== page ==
The holiday season is no time to slack off. Sure, we’ve got work, holiday shopping, family obligations, and holiday parties. But, the crew of Wild Rumpus has less than five months to an epic Atlantic crossing and we have stuff to learn!
With so little time before flying across the world to then sail back across the ocean, there remain useful things to learn. For example, we will have a Wingaker sail aboard Wild Rumpus — which is an enormous sail that none of us has ever used. We will have a very dark panoramic sky full of stars and moons- and I currently have very little idea of how to use those stars to navigate if all of our electronics die. Also in the category of “never used” and hope to never need to use are the personal flotation devices, flares, and life rafts. But as School House Rock taught us (well, those in the U.S. in the 70s and 80s) . . .
Learning Our Biggest Sail
The Wingaker is a form of symmetrical spinnaker. For the non-sailors, a spinnaker is a downwind sail (wind behind us) with an enormous surface area constructed of relatively light material. Imagine a giant parachute that only works up to 20 miles an hour of wind and then blows apart. That’s a spinnaker.
Used incorrectly, the sail will blow apart into shreds of lightweight material that might as well be made of money and tears. Used correctly, this sail could transform a passage into a magic carpet ride 24 hours a day.
Nobody on board is trained to use the Wingaker. Luckily, we were able to schedule a training sail with the owner of the Wingaket sail loft for some of our crew. Eric and Stacey will be heading to Palermo Italy in January. There, the future liveaboard crew of Wild Rumpus will sail, using the Wingaker, to Greece under the tutilage of Lothar, owner of Wingaker. Stacey and Eric will then be our onboard experts in using our biggest and prettiest sail for the crossing.
We’ll report back on the sail and training once complete. In the interim, please follow Stacey and Eric on their current adventure. Hopefully, they’ll post some pics of their sail and training!
If lightning strikes or some other catastrophic event renders every one of our various GPS devices inoperable, I would like some idea of how to navigate as the ancient mariners did. The odds of this tragic event happening are infinitesimally small, but I hate unplanned-for contingencies. They are like a cockroach in my ear constantly scratching its way out.
So, in an effort to get that nasty bug out I am attempting to learn celestial navigation. The problem is that math causes me fits. I can play with words all day long and have no fear of appearing in front of a stadium full of people to give an off-the-cuff chat on virtually anything, but math breaks my brain.
For those who don’t already know, celestial navigation relies on using a sextant to find the angle of various celestial bodies at certain times of the day or night. Then, once you have those angles you use some form of math magic -geometry perhaps (fairly certain I was suspended from school much of that semester), to determine where on the earth you are.
So, this will be a slog for sure. I’ll report back on whether I manage to complete the course and whether I think it is actually worth bothering with for would-be world travelers. I am told that some people actually enjoy celestial navigation — probably the same sickos who like math and play sudoku for fun!!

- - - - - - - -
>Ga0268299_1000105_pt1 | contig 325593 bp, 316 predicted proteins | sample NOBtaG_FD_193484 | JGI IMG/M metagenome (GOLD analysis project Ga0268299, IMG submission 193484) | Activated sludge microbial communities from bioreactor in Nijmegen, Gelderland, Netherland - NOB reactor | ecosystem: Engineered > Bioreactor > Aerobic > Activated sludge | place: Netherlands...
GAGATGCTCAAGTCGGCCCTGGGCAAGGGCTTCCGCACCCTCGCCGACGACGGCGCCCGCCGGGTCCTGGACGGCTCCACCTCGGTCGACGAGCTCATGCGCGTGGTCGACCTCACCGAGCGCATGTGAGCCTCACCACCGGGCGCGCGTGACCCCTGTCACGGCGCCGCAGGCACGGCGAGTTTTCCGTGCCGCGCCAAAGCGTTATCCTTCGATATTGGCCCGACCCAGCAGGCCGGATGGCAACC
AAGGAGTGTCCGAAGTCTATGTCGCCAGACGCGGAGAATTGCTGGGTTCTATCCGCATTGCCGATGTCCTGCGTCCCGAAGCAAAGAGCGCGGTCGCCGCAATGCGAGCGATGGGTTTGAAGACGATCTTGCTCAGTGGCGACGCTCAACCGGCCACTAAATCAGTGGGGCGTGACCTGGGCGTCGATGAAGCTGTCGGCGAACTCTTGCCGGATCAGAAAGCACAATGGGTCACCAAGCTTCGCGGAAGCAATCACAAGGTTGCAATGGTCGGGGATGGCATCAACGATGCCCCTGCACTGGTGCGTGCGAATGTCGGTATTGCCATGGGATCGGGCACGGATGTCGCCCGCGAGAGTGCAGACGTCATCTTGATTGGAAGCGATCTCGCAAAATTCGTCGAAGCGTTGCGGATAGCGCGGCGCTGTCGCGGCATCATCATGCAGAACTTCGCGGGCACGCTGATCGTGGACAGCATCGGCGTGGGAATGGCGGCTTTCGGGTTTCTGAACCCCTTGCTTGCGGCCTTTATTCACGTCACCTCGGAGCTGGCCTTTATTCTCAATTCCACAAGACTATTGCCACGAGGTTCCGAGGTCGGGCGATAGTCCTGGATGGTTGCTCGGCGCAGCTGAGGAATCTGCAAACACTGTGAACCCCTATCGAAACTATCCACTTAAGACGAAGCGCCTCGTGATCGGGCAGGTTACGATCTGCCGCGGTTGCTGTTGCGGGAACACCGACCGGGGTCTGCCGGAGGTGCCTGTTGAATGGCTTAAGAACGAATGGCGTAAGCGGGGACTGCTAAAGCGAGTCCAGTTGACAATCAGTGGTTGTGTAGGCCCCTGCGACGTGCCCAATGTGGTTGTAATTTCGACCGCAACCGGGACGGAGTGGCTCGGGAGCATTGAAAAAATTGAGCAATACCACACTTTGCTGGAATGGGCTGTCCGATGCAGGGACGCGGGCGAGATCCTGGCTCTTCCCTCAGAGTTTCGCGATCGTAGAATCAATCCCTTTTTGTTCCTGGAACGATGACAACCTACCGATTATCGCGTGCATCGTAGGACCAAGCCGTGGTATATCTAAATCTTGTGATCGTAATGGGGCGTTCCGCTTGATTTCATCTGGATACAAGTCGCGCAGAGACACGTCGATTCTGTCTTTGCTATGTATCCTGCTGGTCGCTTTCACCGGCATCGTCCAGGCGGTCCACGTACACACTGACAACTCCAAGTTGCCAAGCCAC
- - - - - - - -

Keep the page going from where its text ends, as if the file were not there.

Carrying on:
Survival At Sea
Ideally, the passage will be uneventful to the point of mild boredom. We train, however, for the extremely unlikely event that things get too exciting. As sailors I trust to join the passage, I know my crew all regularly practice good seamanship with a focus on staying on the boat, and maneuvers to pick up a crew member that falls overboard. Once onboard Wild Rumpus, we will train to use its heavy weather sails, to deploy the drogue (a giant series of parachute-shaped straps used to slow a boat in extreme weather).
But, there is no effective way on our boat to learn and practice the catastrophic incident skills we hope never to need. So, in January I will take the Safety at Sea- Offshore course through the Del Ray Yacht Club.
There is a classroom component and a fun part. The fun part is wearing foul weather gear and PFD then jumping in the water! From that awkward and cold position, climb into a life raft, which I am told is no easy task. Then, exit the life raft, flip it, and learn to right it before entry. The use of the wooden plug to stop leaks, flares to catch rescuers’ attention, and smoke to mark a location are all on the curriculum. This, unlike celestial navigation, sounds right up my alley! I’ll report back once I complete the course.
More Prep Continues Behind the Scenes
There are lots of moving parts involved in getting ready for the Atlantic crossing. Supply chain issues could still cause delays. COVID outbreaks in Capetown could still cause delays. But I am told that moving cargo from the U.S. to Capetown remains a relatively easy to schedule task.
So, in an effort to minimize shopping time while in Capetown so that we don’t compound any further delay by having to shop in an unfamiliar city, I’ve continued to work my way through the initial inventory list. Flashlights, gaffers tape, galley ware, hand tools, and even comfy chairs for sitting on the bow have all been purchased in the U.S. As a result, I’ve spent a shocking amount of time working on building the pallets (two now) to be shipped. The day-to-day of these tasks is just too boring -even for this blog.